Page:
Global Water, Sanitation, and Hygiene Epidemiology Team
The lead global epidemiology unit for water, sanitation and hygiene-related disease in CDC’s National Center for Emerging and Zoonotic Infectious Diseases.
Mission: Providing expertise and interventions aimed at saving lives and reducing illness by improving global access to and use of healthy and safe water, adequate sanitation, and improved hygiene.
Our Global Water, Sanitation, and Hygiene (WASH) Epidemiology Team has two focus areas:
- Making water safe to drink and use
- Improving hygiene and sanitation
- Educating and training about global WASH
Global Waterborne Infections:
- Preventing, detecting, and controlling waterborne diseases
- Responding to outbreaks of waterborne diseases
- Identifying and characterizing the burden of waterborne diseases
- Providing guidance on case management procedures for epidemic waterborne diseases
- Conducts laboratory and field evaluations to identify effective, feasible, and scalable methods for:
- Household water treatment and safe water storage (including the CDC-developed Safe Water System)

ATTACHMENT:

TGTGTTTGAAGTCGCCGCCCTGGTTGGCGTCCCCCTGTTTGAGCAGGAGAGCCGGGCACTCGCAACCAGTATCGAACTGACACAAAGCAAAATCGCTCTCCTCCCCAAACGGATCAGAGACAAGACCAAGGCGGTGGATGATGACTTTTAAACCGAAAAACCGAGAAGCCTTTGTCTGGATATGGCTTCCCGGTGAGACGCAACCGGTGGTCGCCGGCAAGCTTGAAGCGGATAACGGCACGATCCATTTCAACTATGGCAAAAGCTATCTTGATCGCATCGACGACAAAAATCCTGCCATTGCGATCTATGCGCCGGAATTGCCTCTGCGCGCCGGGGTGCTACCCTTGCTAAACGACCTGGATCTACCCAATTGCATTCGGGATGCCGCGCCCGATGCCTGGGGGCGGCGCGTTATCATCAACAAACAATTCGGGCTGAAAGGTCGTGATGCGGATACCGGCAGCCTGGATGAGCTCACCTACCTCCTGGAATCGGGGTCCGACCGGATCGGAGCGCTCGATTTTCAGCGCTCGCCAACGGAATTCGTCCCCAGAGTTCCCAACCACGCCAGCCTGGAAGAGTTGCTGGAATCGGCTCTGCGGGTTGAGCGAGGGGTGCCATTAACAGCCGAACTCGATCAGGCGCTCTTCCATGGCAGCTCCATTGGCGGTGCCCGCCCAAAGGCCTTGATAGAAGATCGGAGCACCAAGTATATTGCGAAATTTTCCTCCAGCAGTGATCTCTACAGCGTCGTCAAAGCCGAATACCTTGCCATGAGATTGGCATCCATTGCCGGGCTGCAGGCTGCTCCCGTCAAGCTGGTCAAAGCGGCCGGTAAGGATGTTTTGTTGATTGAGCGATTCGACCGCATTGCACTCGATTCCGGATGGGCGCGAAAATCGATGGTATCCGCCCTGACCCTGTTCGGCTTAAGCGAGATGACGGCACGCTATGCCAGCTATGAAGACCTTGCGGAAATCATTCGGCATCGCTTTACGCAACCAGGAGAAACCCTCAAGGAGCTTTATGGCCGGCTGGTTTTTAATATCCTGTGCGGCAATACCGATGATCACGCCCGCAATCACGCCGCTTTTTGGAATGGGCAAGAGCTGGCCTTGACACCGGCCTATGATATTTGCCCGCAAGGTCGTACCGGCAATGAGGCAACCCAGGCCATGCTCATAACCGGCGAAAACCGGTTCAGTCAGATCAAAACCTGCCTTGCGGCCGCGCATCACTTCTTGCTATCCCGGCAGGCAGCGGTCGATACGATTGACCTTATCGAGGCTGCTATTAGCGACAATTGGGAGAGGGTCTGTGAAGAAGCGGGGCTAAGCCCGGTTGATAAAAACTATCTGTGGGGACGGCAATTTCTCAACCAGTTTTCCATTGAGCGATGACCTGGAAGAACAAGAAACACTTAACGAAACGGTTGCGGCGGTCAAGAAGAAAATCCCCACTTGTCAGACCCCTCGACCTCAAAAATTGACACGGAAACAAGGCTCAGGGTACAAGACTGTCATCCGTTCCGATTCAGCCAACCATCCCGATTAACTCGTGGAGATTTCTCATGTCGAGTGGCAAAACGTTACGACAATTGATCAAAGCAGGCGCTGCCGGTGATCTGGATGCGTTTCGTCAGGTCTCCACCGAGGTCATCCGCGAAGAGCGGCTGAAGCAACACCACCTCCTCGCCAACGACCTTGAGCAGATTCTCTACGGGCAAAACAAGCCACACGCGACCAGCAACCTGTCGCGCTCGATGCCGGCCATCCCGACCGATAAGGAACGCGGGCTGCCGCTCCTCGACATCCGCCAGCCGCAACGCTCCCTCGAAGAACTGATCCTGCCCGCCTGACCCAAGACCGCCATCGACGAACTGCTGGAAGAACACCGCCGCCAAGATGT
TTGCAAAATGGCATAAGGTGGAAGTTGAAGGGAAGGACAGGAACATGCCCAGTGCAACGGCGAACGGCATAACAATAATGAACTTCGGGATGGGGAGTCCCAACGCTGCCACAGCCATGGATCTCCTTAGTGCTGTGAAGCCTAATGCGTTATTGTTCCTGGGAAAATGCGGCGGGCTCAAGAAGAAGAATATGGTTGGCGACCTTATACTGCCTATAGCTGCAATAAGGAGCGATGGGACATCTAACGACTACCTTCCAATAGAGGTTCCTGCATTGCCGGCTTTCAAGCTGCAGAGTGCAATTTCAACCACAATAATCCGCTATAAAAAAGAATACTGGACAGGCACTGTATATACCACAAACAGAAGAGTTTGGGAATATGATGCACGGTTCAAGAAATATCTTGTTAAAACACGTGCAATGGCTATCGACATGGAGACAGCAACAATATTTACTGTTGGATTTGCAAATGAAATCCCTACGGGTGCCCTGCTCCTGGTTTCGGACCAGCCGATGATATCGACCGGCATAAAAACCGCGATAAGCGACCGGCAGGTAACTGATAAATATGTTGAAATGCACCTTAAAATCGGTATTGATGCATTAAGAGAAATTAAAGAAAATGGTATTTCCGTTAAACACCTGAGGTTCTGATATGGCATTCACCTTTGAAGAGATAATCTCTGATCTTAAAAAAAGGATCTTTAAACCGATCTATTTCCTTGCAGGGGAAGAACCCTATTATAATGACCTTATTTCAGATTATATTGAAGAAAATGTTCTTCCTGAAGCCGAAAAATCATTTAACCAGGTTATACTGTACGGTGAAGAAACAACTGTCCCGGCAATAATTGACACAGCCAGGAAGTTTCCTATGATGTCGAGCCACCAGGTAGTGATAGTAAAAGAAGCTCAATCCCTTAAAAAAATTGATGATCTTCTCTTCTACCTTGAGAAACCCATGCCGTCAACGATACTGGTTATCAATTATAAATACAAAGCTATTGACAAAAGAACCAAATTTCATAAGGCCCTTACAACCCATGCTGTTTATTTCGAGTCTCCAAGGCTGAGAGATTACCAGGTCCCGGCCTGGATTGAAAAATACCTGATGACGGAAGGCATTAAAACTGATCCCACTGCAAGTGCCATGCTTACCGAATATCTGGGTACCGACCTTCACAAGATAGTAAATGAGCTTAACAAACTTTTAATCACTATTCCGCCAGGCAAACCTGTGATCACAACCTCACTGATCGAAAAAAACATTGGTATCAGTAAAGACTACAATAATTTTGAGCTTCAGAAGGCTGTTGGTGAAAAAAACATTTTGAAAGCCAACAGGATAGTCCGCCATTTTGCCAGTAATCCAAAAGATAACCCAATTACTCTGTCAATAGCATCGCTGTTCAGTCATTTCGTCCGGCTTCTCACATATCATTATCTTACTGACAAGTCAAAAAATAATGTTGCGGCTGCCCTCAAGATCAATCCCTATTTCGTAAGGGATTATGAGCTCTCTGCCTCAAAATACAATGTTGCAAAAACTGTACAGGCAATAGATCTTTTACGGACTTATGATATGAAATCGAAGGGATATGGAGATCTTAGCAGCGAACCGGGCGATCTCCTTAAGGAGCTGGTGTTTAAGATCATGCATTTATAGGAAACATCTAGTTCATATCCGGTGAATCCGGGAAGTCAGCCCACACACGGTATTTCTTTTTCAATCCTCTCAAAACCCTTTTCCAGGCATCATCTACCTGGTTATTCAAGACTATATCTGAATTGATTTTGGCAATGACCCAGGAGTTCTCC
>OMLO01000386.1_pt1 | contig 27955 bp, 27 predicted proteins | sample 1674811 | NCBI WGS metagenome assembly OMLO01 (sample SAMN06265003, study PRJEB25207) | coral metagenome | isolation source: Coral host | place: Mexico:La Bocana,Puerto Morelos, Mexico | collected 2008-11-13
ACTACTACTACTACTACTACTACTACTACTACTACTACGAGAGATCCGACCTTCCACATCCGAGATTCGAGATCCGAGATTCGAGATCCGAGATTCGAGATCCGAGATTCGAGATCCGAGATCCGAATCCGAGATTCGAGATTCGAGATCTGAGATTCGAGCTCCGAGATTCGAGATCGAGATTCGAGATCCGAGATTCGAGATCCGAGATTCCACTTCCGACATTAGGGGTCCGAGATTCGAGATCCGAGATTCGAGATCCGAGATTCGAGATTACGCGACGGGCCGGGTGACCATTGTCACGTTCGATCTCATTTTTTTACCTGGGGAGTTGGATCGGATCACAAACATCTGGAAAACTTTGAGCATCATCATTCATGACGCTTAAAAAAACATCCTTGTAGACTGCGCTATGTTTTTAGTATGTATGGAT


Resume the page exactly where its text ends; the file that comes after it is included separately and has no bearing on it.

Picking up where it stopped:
- Hand hygiene (including local production of alcohol-based hand rub and management of handwashing stations)
- Sanitation (including collection, safe storage, and treatment of fecal waste)
- Conducts district-wide needs assessments of healthcare facilities to identify gaps in WASH coverage that inform how CDC and partners implement interventions.
- Uses behavioral science to identify barriers and motivators to adopt and sustain health behaviors, such as hand hygiene.
- Studies the burden, and when applicable, antimicrobial resistance patterns of diarrheal waterborne diseases in different places and populations through the Global Enterics Multi-Center Study (GEMS), the Vaccine Impact on Diarrhea in Africa (VIDA) Study, the Enterics for Global Health (EFGH)-Shigella study , and other research and public health activities.
- Examines the health benefits of proper use of water for hygiene and food and beverage preparation.
- Responds to outbreaks of cholera and typhoid fever and supports outbreak prevention and control measures in collaboration with international partners, such as Ministries of Health, the World Health Organization, and other CDC programs.
- Works with CDC’s Global Immunization Division and external partners, including UN Agencies and ministries of health, to integrate the use of cholera and typhoid fever vaccines into outbreak response and the prevention of endemic disease.
- Studies the associations between WASH and waterborne disease, antimicrobial resistance, and other outcomes.
- Develops model programs and materials and conducts trainings to build capacity among public health staff and promote community health.